September 28, 2008
On Monday, a 16-year-old mother was clutching her baby, who was born one month ago with a series of life-threatening medical conditions. As the baby was released from hospital, the threat of those medical conditions had obviously diminished.
Social workers wanted the baby taken away from the mother, and when they were unable to do so, the police were called in.
With a number of police officers and social workers in the room, the distraught teenage mother allegedly gripped her sickly infant more tightly.
For three hours they negotiated.
Efforts to have the teenager willingly turn the baby over to the Vancouver police and social services went nowhere.
At that point, someone decided, for the well-being of this baby, that the standoff demanded immediate action: It was Taser time.
Not one Taser, but two Tasers.
As a result of the blasts, the mom involuntarily released the baby, the police rushed the child into an ambulance and all was resolved.
Well, sorry, but we still have a bunch of questions, starting with: What the hell just happened? Three, maybe four police officers couldn't wrestle an infant from the clutches of a 110-pound, 16-year-old mother? You negotiated for three hours with the teenager, then, 180 minutes later, concluded the infant was in trouble and only a Taser could resolve the situation? VPD Const. Jana McGuinness said officers had no choice but to Taser "the extremely distraught mother to rescue her critically ill infant." Rather than call that a lie, let's just say it's not true. Officers did have a choice. They could have left the room, for example. They could have continued to negotiate. Hell, they could have shot her.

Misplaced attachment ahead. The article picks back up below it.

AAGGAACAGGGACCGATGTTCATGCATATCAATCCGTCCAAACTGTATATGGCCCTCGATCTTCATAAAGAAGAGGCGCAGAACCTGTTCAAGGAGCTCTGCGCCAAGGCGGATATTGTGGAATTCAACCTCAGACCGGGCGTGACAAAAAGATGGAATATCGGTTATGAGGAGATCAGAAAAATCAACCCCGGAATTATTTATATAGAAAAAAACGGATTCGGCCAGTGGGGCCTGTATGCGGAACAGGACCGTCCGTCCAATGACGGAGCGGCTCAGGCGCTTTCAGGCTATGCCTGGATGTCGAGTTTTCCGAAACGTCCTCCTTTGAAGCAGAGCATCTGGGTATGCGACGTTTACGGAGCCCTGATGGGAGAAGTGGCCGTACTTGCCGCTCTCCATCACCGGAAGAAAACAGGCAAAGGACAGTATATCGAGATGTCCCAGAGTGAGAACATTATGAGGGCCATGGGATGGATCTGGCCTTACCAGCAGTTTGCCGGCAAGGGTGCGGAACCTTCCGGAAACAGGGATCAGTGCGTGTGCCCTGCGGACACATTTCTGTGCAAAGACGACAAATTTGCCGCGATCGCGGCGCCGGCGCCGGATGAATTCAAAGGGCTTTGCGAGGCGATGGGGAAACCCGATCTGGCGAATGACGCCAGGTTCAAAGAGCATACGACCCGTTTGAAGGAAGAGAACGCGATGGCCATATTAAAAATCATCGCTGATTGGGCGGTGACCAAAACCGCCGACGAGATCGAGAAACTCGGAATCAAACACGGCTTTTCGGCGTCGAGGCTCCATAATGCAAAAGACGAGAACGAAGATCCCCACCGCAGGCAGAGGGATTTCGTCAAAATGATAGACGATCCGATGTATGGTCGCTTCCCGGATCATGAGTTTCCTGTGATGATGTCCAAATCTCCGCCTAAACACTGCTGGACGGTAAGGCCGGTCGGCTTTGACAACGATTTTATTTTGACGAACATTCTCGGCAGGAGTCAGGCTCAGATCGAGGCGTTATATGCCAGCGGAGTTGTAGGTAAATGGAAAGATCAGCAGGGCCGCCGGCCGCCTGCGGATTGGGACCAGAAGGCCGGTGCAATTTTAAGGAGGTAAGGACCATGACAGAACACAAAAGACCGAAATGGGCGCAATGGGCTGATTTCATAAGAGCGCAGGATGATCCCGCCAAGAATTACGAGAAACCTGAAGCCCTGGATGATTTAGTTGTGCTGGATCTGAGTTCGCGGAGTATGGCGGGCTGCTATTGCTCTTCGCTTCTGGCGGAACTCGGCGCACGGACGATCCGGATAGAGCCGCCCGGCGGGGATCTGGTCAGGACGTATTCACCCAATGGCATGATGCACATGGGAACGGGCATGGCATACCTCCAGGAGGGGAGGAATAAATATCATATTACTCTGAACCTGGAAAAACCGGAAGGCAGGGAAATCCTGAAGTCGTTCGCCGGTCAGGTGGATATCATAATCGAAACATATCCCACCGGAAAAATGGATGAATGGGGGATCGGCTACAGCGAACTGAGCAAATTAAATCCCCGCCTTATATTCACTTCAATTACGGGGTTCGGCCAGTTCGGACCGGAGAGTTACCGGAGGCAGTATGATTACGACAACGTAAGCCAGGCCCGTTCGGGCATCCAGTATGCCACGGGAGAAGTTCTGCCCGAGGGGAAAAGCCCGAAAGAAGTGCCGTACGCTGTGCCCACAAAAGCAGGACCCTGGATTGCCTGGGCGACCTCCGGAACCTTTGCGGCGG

Choices were everywhere. So, apparently, were Tasers.
Const. McGuinness went on to say: "It might appear to be harsh, but we have to remember that if the child died because we hadn't used the Taser, what criticism would we face then?" First off, police officers shouldn't make life and death decisions based on the optics and the potential for criticism. You do the right thing, and if some criticism comes along with doing the right thing, you live with it. Tasering this teenager was not the right thing.
As the citizens of Vancouver are well aware, the use of a Taser comes with the possibility of death. If the mother had a gun to the baby's head, fine, Taser her to Pluto. But the mother reportedly had no plans to hurt her child. The mother was holding the child during three hours of negotiations. Was it really worth risking the life of the 16-year-old by blasting her with thousands of volts of electric shock? Meanwhile, in New York, police Tasered a naked guy with a fluorescent light. He fell from the side of a building, landed on his head and died. A bystander recorded the incident and that recording was shared with the world on YouTube. Prosecutors are now investigating the police on the scene at the time of the death.
Perhaps if someone taped the Tasering of the Vancouver teenager, a similar investigation would ensue.
Perhaps the police themselves should have taped it. After all, they had three hours to set up the cameras.
WELCOME to TRUTH ... not TASERS
Sunday, September 28, 2008
September 28, 2008